2. Determine how the quality of resulting materials can be assessed. Identification of criteria for assessing the quality of materials is essential. Such evidence could include:
    1. comments from additional instructors and/or students using the materials, at one’s own institution or elsewhere;
    2. for materials that are later published, the reviews sought by publishers;
    3. actual empirical assessments of the learning outcomes (variously defined) of classes using the new materials as contrasted with comparison groups;
    4. studies having a longitudinal orientation, that track students using the new materials as they enter later courses, either language courses or courses in a related area.
      All of these types of evidence aim, in one way or another, at making instructional efforts and their impact on students tangible and reviewable by others.
      One more materials-related concern we wish to note:
  3. Respecting legal/ethical aspects of materials development and use. All faculty members, including non-tenure track faculty, should be aware of the legal and ethical concerns surrounding the preparation and use of teaching materials by their students. Legal matters include knowing the basics of ‘fair use’ of copyrighted material for instruction in the country where one teaches.  Ethical concerns extend to knowing what is appropriate if students are required to purchase a published textbook, or other materials their instructor has authored: (a) do one’s own students qualify for a discounted purchase price? (this may depend in part on the publisher); (b) is it reasonable for the author to donate royalties [if there are any] from sales to his/her students to a scholarship fund? Related matters of public perception may need to be addressed and can be particularly salient in public universities where legislators and members of the general public hold strong (if unfounded) beliefs that faculty members who write required textbooks subsequently garner outsized profits from students or families.

Advising and Mentoring 

Advising and mentoring are valuable support systems that contribute to student success.  NTTF who are assigned these important tasks are expected to demonstrate a consistent record of being available to students to provide key advice for their success and effective integration in the program of study and institution at large as well as preparation for their professional future.  This effort may include professional advice regarding possible careers, academic advice to be successful in higher education/profession, information on how to build a successful academic record while in school, and advice on how to build and nurture professional support networks and networking.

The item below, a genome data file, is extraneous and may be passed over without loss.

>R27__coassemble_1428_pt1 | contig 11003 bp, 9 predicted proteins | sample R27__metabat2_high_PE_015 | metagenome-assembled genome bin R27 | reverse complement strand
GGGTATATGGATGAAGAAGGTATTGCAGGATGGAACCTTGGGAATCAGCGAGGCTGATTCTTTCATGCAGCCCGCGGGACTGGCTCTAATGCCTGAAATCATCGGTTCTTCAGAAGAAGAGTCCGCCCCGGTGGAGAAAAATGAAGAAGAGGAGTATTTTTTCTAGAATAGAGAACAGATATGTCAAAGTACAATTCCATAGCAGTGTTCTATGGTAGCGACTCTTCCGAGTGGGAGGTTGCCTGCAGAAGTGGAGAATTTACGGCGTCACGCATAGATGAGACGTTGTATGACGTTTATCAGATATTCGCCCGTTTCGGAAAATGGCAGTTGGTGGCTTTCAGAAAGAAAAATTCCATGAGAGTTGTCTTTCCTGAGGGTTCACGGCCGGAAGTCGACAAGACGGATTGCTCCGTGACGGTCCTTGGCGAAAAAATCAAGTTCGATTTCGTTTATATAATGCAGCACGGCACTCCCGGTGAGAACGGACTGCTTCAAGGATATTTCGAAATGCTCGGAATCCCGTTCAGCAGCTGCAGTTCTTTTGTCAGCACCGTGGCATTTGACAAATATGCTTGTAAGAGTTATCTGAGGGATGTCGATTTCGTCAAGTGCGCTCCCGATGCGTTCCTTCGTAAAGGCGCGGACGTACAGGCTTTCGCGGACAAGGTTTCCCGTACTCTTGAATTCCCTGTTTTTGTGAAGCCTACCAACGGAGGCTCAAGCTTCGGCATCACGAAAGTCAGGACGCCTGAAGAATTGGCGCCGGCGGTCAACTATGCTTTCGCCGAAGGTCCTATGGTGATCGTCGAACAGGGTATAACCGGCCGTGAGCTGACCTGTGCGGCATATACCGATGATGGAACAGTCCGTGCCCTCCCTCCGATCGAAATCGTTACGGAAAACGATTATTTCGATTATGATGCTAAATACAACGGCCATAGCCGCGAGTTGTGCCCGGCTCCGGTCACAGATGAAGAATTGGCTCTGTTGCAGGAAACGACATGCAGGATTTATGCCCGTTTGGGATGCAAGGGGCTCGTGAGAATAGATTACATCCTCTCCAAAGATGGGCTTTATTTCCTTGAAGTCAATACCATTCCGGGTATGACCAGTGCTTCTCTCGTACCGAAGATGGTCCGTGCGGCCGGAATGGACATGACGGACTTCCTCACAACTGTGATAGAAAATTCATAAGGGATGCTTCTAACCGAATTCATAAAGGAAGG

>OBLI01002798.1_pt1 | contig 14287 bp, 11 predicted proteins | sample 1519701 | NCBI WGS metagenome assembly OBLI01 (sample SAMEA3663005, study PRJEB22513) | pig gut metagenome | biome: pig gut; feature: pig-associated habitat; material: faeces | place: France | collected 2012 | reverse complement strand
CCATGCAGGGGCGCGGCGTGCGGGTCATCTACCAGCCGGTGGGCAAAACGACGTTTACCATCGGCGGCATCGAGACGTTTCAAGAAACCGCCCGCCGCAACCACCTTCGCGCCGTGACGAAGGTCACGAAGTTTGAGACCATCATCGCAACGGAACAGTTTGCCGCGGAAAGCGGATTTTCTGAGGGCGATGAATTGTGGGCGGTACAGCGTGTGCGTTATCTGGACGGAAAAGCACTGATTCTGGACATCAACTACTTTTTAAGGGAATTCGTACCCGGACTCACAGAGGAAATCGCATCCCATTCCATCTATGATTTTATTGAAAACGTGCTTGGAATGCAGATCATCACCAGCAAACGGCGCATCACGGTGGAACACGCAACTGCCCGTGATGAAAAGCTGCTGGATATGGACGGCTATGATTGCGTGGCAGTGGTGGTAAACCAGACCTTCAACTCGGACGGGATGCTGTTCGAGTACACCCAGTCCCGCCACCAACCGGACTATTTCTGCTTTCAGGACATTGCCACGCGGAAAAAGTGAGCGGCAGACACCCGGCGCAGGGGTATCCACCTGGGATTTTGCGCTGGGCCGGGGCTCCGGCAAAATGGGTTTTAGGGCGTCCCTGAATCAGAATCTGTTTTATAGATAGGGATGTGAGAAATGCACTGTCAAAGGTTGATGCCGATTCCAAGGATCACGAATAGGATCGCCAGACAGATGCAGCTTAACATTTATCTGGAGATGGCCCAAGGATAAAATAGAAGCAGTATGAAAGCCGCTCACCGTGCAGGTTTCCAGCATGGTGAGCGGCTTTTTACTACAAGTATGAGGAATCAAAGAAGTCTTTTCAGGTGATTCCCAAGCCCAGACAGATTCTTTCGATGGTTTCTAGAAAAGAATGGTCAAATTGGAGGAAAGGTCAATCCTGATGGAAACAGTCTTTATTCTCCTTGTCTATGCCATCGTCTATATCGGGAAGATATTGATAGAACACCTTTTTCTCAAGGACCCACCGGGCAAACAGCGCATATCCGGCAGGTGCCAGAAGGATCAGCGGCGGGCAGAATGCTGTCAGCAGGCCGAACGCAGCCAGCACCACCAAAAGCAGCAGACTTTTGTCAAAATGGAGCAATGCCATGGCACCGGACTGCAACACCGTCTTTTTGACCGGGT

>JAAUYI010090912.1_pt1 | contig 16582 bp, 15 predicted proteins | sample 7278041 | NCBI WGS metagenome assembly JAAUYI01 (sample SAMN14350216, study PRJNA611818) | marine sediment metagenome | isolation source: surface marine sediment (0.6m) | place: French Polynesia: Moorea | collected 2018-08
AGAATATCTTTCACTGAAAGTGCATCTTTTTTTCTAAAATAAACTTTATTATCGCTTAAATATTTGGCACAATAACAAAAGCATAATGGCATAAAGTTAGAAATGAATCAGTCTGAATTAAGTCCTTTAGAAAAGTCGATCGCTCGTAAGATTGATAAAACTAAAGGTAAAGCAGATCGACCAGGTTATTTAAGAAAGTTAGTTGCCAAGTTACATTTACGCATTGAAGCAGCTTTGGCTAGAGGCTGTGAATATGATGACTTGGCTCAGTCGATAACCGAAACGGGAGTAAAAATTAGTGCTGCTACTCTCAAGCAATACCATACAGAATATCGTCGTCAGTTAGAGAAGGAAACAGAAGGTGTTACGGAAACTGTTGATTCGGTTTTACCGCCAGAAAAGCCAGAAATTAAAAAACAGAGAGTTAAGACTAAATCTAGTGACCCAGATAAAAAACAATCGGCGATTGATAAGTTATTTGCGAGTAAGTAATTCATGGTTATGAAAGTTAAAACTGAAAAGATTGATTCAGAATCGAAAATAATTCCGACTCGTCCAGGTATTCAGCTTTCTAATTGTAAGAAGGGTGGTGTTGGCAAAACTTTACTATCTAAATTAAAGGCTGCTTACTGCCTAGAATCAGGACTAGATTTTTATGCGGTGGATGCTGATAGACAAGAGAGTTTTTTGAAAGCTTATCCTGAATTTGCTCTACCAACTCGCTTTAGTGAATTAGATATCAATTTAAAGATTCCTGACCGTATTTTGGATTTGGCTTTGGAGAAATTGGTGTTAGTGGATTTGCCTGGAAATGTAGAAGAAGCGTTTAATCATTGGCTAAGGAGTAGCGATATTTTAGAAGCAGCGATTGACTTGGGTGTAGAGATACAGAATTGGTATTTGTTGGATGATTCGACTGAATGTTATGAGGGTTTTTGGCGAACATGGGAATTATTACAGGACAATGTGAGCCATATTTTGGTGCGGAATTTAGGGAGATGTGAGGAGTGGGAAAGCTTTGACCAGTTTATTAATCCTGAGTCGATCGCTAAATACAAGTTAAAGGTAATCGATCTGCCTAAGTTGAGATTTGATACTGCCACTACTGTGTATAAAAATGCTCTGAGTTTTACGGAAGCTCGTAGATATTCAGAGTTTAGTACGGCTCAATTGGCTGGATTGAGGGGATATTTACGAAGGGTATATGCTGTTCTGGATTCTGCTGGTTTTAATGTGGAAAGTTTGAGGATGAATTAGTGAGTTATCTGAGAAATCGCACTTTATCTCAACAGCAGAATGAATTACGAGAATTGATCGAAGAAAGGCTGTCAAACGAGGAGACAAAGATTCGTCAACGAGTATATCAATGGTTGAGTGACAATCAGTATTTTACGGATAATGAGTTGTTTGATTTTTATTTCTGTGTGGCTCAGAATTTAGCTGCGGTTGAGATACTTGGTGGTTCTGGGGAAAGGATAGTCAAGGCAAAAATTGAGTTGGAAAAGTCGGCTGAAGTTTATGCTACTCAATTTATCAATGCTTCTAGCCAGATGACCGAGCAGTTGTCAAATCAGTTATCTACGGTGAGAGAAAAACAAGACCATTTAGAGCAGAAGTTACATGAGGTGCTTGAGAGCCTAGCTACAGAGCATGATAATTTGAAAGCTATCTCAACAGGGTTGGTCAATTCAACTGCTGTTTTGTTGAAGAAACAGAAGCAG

At some institutions, NTTF with doctoral degrees may sit on undergraduate and graduate thesis and dissertation committees. The work of non-tenure track faculty guiding student thesis and dissertation research is a valuable and important teaching activity. AAAL recommends NTTF be recognized for and receive credit for this teaching service, especially for committee members who may spend substantial amounts of time meeting one-on-one with students and reading and providing feedback on multiple drafts of students’ work. Some institutions may count thesis and dissertation committee work as teaching and others as service. Regardless of how it is counted, promotion committees, and faculty members themselves, should consider the amount of time spent by the faculty member on advising and mentoring. Appropriate student advising loads should also be established.

NTTF can also offer an excellent source of support for the development of graduate students. For graduate students, working with NTTF as their teaching assistants or interns can be a rich learning opportunity. AAAL recommends that NTTF be recognized for and receive credit for this valuable teaching experience. NTTF efforts may be documented through the amount of time spent meeting with graduate assistants and evaluations of the assistants’ teaching. The quality of their teaching/mentoring may be evidenced by the assistant success in teaching and receipt of teaching fellowships or awards and for interns in the successful completion of their internship. NTTF should also receive recognition for offering professional development workshops to students and the university community and for efforts to involve students in professional organizations, research, conferences, and formal presentations.

Curricular Work and Administration

At times, NTTF will be expected to engage in program development and review. It is expected that such work will be evaluated regarding current relevant research that supports best practices in curriculum development and implementation. It is recommended that this type of work be counted towards the service load of NTTF.

At other times, some NTTF may be hired to fulfill administration duties. It is expected that the position descriptions will offer details as to the proportion of various duties, and the evaluation of that NTTF ought to be in alignment with the position description per se.